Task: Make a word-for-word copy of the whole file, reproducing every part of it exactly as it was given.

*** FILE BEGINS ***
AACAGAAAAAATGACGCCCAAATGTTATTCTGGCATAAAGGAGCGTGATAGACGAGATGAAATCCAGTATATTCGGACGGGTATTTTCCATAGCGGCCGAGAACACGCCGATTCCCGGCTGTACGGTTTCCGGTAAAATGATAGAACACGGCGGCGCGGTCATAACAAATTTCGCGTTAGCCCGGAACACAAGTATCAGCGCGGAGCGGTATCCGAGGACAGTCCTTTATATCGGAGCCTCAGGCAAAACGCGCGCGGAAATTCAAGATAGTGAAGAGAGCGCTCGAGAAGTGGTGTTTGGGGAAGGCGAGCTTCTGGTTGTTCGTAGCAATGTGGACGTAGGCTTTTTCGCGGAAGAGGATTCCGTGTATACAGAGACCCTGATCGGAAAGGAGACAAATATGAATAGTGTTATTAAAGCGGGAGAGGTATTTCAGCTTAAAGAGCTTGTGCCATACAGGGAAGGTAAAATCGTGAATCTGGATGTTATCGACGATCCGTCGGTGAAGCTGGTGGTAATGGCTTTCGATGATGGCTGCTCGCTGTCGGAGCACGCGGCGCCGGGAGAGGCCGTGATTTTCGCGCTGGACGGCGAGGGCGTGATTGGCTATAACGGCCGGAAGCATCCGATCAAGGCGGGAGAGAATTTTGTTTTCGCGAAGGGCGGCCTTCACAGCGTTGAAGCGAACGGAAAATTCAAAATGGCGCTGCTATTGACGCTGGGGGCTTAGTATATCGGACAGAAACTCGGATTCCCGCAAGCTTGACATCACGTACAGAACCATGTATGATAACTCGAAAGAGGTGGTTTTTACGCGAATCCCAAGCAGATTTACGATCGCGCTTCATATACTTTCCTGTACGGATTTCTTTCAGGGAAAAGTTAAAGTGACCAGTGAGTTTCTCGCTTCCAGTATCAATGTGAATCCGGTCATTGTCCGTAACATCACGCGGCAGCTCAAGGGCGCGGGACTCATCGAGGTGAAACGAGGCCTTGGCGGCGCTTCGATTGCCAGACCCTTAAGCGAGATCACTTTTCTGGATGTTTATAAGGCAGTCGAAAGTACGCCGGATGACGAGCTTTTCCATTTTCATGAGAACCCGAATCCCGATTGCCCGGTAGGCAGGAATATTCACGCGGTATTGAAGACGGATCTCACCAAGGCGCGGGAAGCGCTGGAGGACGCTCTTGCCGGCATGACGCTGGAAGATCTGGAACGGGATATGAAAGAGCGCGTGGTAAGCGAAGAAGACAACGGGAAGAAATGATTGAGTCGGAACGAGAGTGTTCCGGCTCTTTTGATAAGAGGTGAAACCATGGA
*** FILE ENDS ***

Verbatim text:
AACAGAAAAAATGACGCCCAAATGTTATTCTGGCATAAAGGAGCGTGATAGACGAGATGAAATCCAGTATATTCGGACGGGTATTTTCCATAGCGGCCGAGAACACGCCGATTCCCGGCTGTACGGTTTCCGGTAAAATGATAGAACACGGCGGCGCGGTCATAACAAATTTCGCGTTAGCCCGGAACACAAGTATCAGCGCGGAGCGGTATCCGAGGACAGTCCTTTATATCGGAGCCTCAGGCAAAACGCGCGCGGAAATTCAAGATAGTGAAGAGAGCGCTCGAGAAGTGGTGTTTGGGGAAGGCGAGCTTCTGGTTGTTCGTAGCAATGTGGACGTAGGCTTTTTCGCGGAAGAGGATTCCGTGTATACAGAGACCCTGATCGGAAAGGAGACAAATATGAATAGTGTTATTAAAGCGGGAGAGGTATTTCAGCTTAAAGAGCTTGTGCCATACAGGGAAGGTAAAATCGTGAATCTGGATGTTATCGACGATCCGTCGGTGAAGCTGGTGGTAATGGCTTTCGATGATGGCTGCTCGCTGTCGGAGCACGCGGCGCCGGGAGAGGCCGTGATTTTCGCGCTGGACGGCGAGGGCGTGATTGGCTATAACGGCCGGAAGCATCCGATCAAGGCGGGAGAGAATTTTGTTTTCGCGAAGGGCGGCCTTCACAGCGTTGAAGCGAACGGAAAATTCAAAATGGCGCTGCTATTGACGCTGGGGGCTTAGTATATCGGACAGAAACTCGGATTCCCGCAAGCTTGACATCACGTACAGAACCATGTATGATAACTCGAAAGAGGTGGTTTTTACGCGAATCCCAAGCAGATTTACGATCGCGCTTCATATACTTTCCTGTACGGATTTCTTTCAGGGAAAAGTTAAAGTGACCAGTGAGTTTCTCGCTTCCAGTATCAATGTGAATCCGGTCATTGTCCGTAACATCACGCGGCAGCTCAAGGGCGCGGGACTCATCGAGGTGAAACGAGGCCTTGGCGGCGCTTCGATTGCCAGACCCTTAAGCGAGATCACTTTTCTGGATGTTTATAAGGCAGTCGAAAGTACGCCGGATGACGAGCTTTTCCATTTTCATGAGAACCCGAATCCCGATTGCCCGGTAGGCAGGAATATTCACGCGGTATTGAAGACGGATCTCACCAAGGCGCGGGAAGCGCTGGAGGACGCTCTTGCCGGCATGACGCTGGAAGATCTGGAACGGGATATGAAAGAGCGCGTGGTAAGCGAAGAAGACAACGGGAAGAAATGATTGAGTCGGAACGAGAGTGTTCCGGCTCTTTTGATAAGAGGTGAAACCATGGA